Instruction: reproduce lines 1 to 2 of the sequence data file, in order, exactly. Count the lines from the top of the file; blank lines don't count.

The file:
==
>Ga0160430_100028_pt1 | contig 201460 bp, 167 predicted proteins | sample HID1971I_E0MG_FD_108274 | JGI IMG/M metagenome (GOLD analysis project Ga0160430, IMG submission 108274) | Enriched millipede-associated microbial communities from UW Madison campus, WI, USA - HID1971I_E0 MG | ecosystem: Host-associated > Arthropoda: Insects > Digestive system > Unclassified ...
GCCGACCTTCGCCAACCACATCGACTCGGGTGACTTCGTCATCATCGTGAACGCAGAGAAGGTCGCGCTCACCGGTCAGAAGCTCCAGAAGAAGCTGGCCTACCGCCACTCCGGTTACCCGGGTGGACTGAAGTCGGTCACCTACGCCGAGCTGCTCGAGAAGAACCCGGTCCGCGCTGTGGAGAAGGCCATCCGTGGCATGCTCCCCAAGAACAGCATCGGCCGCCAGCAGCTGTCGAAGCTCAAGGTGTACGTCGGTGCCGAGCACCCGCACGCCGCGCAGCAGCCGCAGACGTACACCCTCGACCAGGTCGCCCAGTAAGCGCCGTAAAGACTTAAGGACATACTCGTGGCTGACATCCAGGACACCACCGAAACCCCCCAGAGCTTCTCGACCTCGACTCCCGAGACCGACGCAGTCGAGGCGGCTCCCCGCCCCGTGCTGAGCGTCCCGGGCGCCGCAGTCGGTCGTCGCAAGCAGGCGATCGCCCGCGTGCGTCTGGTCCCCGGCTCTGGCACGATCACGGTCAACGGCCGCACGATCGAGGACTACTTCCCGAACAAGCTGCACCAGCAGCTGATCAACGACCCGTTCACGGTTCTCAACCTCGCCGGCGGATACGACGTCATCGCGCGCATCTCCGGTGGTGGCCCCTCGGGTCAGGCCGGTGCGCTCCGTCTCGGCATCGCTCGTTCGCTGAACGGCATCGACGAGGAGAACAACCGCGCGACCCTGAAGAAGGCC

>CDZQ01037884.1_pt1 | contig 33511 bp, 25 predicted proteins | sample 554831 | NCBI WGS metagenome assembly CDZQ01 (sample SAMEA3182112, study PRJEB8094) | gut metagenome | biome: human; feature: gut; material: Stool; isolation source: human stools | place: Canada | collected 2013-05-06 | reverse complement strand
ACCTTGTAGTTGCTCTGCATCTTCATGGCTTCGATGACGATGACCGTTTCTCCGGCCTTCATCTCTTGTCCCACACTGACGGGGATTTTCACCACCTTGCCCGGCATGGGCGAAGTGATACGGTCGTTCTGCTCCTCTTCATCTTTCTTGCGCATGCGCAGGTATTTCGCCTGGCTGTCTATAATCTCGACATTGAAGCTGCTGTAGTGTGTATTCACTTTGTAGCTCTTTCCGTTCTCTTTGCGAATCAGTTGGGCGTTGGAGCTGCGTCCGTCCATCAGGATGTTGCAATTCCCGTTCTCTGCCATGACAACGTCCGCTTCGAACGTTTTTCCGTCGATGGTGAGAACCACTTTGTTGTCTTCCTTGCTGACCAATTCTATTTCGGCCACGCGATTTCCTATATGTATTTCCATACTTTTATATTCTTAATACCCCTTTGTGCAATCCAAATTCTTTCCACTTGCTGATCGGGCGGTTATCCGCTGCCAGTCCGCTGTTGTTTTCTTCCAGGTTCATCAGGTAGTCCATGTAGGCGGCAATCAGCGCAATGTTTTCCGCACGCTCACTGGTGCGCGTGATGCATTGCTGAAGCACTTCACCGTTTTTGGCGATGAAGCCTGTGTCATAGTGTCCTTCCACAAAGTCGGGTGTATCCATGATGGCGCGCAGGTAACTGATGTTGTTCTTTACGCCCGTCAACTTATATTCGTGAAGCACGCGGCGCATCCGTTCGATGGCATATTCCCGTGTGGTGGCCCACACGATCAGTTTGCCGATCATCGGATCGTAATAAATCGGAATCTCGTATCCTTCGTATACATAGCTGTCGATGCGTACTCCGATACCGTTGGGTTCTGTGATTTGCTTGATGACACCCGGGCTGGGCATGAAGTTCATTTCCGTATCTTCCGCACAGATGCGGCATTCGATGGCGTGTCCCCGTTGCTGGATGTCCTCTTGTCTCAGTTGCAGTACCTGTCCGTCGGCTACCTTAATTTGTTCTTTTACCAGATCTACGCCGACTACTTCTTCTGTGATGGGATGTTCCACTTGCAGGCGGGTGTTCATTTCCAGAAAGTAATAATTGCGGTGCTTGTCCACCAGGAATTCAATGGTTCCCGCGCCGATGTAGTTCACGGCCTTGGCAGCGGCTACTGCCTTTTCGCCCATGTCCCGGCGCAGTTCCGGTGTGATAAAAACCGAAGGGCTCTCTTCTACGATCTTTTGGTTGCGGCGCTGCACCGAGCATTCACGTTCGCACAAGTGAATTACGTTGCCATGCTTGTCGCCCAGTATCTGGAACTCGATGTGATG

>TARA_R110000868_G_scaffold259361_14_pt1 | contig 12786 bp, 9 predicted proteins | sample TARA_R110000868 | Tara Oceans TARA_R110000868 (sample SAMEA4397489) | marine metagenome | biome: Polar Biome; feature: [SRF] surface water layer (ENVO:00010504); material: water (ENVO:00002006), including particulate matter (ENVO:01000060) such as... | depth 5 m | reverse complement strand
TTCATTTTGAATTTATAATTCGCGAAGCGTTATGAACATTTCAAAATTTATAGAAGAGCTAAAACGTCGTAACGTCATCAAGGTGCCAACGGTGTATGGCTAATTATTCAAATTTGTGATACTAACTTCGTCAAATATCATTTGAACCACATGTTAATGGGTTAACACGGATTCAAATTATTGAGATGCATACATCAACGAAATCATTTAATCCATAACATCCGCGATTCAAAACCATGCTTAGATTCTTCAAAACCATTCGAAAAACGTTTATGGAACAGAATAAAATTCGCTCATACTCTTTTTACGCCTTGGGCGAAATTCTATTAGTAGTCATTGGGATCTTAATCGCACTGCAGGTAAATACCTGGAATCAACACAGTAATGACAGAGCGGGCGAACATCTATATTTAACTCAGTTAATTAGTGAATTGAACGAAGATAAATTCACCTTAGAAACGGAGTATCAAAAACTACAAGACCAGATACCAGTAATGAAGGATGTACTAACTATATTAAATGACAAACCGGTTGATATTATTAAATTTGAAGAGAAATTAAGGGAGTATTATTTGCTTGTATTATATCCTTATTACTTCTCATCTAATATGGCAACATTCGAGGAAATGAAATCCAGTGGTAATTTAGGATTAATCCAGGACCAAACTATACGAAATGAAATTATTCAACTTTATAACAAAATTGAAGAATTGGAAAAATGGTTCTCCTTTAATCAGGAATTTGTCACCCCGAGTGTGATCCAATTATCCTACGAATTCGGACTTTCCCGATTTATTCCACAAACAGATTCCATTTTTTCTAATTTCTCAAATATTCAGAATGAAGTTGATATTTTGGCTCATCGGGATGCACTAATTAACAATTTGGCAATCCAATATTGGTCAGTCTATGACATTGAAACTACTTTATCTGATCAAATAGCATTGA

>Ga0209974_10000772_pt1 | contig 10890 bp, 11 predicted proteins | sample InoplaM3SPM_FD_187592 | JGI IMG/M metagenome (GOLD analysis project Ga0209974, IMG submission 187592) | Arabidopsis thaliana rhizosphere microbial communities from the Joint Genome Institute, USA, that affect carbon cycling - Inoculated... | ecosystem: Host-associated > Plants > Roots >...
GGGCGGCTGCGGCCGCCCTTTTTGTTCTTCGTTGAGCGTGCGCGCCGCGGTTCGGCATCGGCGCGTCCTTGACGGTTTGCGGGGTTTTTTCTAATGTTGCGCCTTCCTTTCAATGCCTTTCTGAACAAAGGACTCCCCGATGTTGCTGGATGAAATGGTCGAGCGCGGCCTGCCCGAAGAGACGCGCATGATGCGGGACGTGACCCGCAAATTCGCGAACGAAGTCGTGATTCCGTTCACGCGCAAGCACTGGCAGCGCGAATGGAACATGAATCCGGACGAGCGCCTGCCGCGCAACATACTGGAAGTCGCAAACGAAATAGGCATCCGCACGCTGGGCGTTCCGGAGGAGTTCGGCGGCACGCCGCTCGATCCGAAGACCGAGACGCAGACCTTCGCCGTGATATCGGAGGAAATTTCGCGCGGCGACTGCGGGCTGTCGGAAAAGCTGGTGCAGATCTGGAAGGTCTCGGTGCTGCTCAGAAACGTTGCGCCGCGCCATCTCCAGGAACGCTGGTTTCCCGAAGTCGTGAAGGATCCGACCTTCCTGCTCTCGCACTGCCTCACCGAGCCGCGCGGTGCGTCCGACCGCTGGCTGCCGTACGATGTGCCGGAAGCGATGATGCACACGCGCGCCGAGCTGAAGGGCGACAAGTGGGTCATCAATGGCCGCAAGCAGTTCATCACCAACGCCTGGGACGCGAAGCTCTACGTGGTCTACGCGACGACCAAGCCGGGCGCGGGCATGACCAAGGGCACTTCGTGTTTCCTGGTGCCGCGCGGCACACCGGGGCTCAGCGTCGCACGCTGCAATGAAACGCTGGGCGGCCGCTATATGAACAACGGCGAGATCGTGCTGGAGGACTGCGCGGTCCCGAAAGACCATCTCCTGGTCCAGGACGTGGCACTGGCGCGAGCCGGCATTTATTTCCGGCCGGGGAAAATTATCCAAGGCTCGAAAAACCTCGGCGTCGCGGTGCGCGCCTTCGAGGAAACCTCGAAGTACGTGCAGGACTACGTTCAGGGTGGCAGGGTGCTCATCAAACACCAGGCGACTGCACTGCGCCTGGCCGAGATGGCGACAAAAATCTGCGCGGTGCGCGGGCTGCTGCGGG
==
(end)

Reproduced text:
>Ga0160430_100028_pt1 | contig 201460 bp, 167 predicted proteins | sample HID1971I_E0MG_FD_108274 | JGI IMG/M metagenome (GOLD analysis project Ga0160430, IMG submission 108274) | Enriched millipede-associated microbial communities from UW Madison campus, WI, USA - HID1971I_E0 MG | ecosystem: Host-associated > Arthropoda: Insects > Digestive system > Unclassified ...
GCCGACCTTCGCCAACCACATCGACTCGGGTGACTTCGTCATCATCGTGAACGCAGAGAAGGTCGCGCTCACCGGTCAGAAGCTCCAGAAGAAGCTGGCCTACCGCCACTCCGGTTACCCGGGTGGACTGAAGTCGGTCACCTACGCCGAGCTGCTCGAGAAGAACCCGGTCCGCGCTGTGGAGAAGGCCATCCGTGGCATGCTCCCCAAGAACAGCATCGGCCGCCAGCAGCTGTCGAAGCTCAAGGTGTACGTCGGTGCCGAGCACCCGCACGCCGCGCAGCAGCCGCAGACGTACACCCTCGACCAGGTCGCCCAGTAAGCGCCGTAAAGACTTAAGGACATACTCGTGGCTGACATCCAGGACACCACCGAAACCCCCCAGAGCTTCTCGACCTCGACTCCCGAGACCGACGCAGTCGAGGCGGCTCCCCGCCCCGTGCTGAGCGTCCCGGGCGCCGCAGTCGGTCGTCGCAAGCAGGCGATCGCCCGCGTGCGTCTGGTCCCCGGCTCTGGCACGATCACGGTCAACGGCCGCACGATCGAGGACTACTTCCCGAACAAGCTGCACCAGCAGCTGATCAACGACCCGTTCACGGTTCTCAACCTCGCCGGCGGATACGACGTCATCGCGCGCATCTCCGGTGGTGGCCCCTCGGGTCAGGCCGGTGCGCTCCGTCTCGGCATCGCTCGTTCGCTGAACGGCATCGACGAGGAGAACAACCGCGCGACCCTGAAGAAGGCC